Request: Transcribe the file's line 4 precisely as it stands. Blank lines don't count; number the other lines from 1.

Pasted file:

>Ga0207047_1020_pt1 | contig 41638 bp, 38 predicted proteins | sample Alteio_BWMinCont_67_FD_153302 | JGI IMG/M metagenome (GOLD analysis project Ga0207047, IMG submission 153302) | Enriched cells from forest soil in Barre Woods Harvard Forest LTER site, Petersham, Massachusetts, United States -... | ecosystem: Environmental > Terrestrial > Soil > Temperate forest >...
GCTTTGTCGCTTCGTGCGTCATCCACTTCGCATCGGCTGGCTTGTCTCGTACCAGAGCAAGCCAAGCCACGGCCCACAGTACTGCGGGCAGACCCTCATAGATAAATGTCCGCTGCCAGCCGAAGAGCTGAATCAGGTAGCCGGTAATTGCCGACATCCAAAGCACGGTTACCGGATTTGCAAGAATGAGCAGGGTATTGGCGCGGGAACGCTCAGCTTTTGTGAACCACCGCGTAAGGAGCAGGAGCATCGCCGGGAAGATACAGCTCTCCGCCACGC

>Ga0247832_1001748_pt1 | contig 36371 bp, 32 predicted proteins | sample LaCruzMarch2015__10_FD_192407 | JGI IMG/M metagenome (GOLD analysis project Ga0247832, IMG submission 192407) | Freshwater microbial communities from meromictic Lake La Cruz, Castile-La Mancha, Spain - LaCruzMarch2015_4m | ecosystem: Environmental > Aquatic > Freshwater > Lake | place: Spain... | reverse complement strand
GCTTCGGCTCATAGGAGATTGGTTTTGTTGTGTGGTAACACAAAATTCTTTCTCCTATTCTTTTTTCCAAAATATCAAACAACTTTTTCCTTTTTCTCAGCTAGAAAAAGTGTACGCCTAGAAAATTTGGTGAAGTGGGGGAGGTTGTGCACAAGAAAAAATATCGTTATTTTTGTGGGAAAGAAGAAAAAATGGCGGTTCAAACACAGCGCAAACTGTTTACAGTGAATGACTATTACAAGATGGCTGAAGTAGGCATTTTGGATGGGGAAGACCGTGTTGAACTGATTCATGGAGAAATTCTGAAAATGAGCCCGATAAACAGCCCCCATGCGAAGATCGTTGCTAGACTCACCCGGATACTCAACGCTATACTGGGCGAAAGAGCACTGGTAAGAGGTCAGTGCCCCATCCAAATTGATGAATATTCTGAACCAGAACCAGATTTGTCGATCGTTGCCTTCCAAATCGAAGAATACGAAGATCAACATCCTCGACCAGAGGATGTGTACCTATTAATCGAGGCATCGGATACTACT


GCTTCGGCTCATAGGAGATTGGTTTTGTTGTGTGGTAACACAAAATTCTTTCTCCTATTCTTTTTTCCAAAATATCAAACAACTTTTTCCTTTTTCTCAGCTAGAAAAAGTGTACGCCTAGAAAATTTGGTGAAGTGGGGGAGGTTGTGCACAAGAAAAAATATCGTTATTTTTGTGGGAAAGAAGAAAAAATGGCGGTTCAAACACAGCGCAAACTGTTTACAGTGAATGACTATTACAAGATGGCTGAAGTAGGCATTTTGGATGGGGAAGACCGTGTTGAACTGATTCATGGAGAAATTCTGAAAATGAGCCCGATAAACAGCCCCCATGCGAAGATCGTTGCTAGACTCACCCGGATACTCAACGCTATACTGGGCGAAAGAGCACTGGTAAGAGGTCAGTGCCCCATCCAAATTGATGAATATTCTGAACCAGAACCAGATTTGTCGATCGTTGCCTTCCAAATCGAAGAATACGAAGATCAACATCCTCGACCAGAGGATGTGTACCTATTAATCGAGGCATCGGATACTACT